After breakfast (during which we found campsites for that night and the next) we drove toward Glenwood Springs. Before doing anything else we found our campsite and set up the tent. It was a gorgeous area, our tent directly next to a quick-running stream. We found a shower, cleaned up, and reveled in the feeling and smell of hygiene. Then we got back into the car and drove into Glenwood Springs.It was a smaller town than we’d expected. We found a coffee shop, the Dharma Brew, and ordered drinks then asked the barista what he’d recommend we did for the rest of the day. He told us, “Well, my favorite place around here is Marble; they have church and barbecue.”


Thus began our adventure in Marble.

When we got there (it was an hour drive away) we were most surprised by the amount of raw marble all over the place. It was in people’s yards (not many, though — the population is 84) and scattered next to the road. We made our way through the town then followed a sign toward “restrooms” which actually took us up a mountain and to a trailhead. I still don’t understand if the sign was a joke and you’re supposed to just go in the woods, or if there really were restrooms… but we nodded to fate and laced up our hiking boots, then took the trail.

We didn’t walk far, only far enough to find a creek which I could draw water from and treat, then drink (I’m really into drinking creek water, now that I have a purifier — it just tastes better, trust me). We walked back down the mountain, and met two kids and their dog toward the bottom, spending time throwing stones for our dogs, chatting, and eating wild raspberries. We finally drove back down to Marble and found the barbecue our barista had told us about; it was the only place in Marble we actually saw people. And it was packed. Marble was at least an hour from neighboring towns but they truly are known for the barbeque; we sat down and ordered the mac and cheese which was beyond delicious. We each got dinner and it was the best barbecue I’ve ever had (and I still think a caprese counts, since it was on Texas toast). We got pie for dessert (which had been baked by our waitress’s dad) and left after bonding with the waitress over dogs and, of all things, farts.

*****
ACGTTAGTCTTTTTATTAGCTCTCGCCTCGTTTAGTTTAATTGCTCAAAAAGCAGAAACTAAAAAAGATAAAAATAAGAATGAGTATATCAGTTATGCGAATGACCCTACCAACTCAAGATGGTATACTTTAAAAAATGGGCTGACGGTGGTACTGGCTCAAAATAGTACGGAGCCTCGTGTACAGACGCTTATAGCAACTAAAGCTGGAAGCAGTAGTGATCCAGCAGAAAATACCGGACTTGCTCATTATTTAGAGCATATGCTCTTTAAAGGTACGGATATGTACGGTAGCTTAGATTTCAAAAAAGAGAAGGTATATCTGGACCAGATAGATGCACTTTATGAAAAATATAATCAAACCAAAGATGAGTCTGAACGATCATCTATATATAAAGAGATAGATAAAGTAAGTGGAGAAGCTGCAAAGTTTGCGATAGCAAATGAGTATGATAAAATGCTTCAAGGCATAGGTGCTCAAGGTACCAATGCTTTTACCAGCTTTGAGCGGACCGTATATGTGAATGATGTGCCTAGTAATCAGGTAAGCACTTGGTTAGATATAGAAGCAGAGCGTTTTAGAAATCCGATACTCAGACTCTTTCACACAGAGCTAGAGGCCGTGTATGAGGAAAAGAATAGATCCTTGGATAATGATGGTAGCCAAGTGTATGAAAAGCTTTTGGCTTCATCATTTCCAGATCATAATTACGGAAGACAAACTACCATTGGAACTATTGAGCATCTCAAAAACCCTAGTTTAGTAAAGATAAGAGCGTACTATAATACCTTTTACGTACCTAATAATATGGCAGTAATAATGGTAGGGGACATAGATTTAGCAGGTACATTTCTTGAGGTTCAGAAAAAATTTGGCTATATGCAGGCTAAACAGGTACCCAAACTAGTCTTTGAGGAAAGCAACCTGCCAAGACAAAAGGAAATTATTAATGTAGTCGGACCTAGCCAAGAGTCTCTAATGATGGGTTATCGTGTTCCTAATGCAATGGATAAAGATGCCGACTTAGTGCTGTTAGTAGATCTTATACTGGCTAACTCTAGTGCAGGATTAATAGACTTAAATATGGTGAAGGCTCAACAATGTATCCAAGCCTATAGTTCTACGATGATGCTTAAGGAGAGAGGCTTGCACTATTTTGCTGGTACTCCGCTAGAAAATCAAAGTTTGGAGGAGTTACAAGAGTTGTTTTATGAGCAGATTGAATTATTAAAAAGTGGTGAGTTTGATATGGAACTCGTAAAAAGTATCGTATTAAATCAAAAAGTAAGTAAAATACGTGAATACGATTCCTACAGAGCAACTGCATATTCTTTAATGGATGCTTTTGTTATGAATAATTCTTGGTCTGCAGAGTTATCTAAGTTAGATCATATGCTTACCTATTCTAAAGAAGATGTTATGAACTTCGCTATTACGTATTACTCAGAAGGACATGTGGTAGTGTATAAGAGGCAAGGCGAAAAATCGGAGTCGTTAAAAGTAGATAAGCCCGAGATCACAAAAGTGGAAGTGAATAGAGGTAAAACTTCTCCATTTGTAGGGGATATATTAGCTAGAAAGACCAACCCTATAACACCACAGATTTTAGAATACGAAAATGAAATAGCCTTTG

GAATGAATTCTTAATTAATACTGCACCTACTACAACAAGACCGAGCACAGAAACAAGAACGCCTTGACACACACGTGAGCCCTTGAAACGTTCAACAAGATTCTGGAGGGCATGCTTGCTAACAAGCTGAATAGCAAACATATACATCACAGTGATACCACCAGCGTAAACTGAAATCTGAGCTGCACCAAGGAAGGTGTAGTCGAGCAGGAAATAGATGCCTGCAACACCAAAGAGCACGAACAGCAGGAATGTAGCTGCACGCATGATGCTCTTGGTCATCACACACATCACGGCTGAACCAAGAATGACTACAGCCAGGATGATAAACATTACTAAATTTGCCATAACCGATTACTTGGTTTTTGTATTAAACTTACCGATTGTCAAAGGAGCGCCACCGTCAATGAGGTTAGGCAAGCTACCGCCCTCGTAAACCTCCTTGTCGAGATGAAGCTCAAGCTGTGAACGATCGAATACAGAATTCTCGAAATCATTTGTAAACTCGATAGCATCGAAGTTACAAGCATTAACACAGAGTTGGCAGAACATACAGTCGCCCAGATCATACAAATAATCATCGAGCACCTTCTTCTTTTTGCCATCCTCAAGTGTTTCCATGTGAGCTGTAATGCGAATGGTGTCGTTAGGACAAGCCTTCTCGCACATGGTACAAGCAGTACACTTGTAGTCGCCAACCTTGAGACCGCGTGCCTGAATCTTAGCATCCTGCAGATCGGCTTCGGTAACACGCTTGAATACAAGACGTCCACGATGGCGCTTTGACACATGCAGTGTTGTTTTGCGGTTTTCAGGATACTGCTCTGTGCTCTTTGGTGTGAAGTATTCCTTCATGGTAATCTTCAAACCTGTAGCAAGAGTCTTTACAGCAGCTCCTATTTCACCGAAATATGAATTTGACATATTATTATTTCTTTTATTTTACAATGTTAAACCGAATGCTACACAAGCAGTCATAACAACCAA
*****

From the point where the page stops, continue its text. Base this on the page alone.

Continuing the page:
We left Marble full and happy, heading toward “Penny hot springs” which the locals had recommended above the other commercialized springs. After 15 or so minutes of driving we pulled over to make sure we were headed the right way, meaning to ask two fishermen. When Mel asked, the one closest to us exclaimed, “Oh, the Hippy Dip! Yep, right on down the road.” He winked. Mel paused, and he continued, “Oh, I went there when I was a kid. People don’t wear nothin’ there.” He winked again. We all looked back and forth at him and his friend, his friend looking extremely uncomfortable. The man continued, “And back then I didn’t have gray hair, neither.” His friend cut in, “Nooo, you can wear clothes. People wear clothes.” He said it so matter-of-factly we all laughed. We thanked the men and drove away, shaking our heads and laughing.

We found the hot springs soon after and quickly parked, making our way down the rocks toward the steam. A few people lounged in the first couple of rings of stones (which kept the hot water separate from the cold stream water) and asked their advice; “Don’t step in the little rivulets,” they told us, “Those are 160 degrees.” We then worked much harder to avoid stepping into the mini streams and hopped toward an unoccupied stone circle.

It was achingly hot. I couldn’t keep even my toes in the water for long, while Mel sank her entire body into the pool telling David and me to just do it, it’d feel okay after a bit. David shook his head and began to work on opening the stones to let some of the creek water in and I worked on convincing myself that two toes is just fine, maybe three… Finally David’s plan worked and we were all able to comfortably sit in the pool, swirling the water to mix cold and hot. We sat there, smelling sulphur and letting our thoughts wander as the sun sank to our lefts.

Eventually we were awoken from our evening-dreams when a group of young people walked into our circle and said hello. We all introduced ourselves, and we warned them about the heat but showed them our stirring stick, which we’d found near the stone circle. They laughed at our method for a balanced temperature and got into the water; it was an extremely cramped space. The entire situation was hilarious, with the taller guy stuck with his knees to his chest, every so often grabbing the stick to stir the water and flinching from the heat and all of us telling stories of camping and traveling (which are generally funny, the only options being to find things funny or go right back home). We must have talked for hours until Mel, David and I couldn’t stand the heat any longer and said our goodbyes.

We made our way back to the campsite and fell gratefully into bed.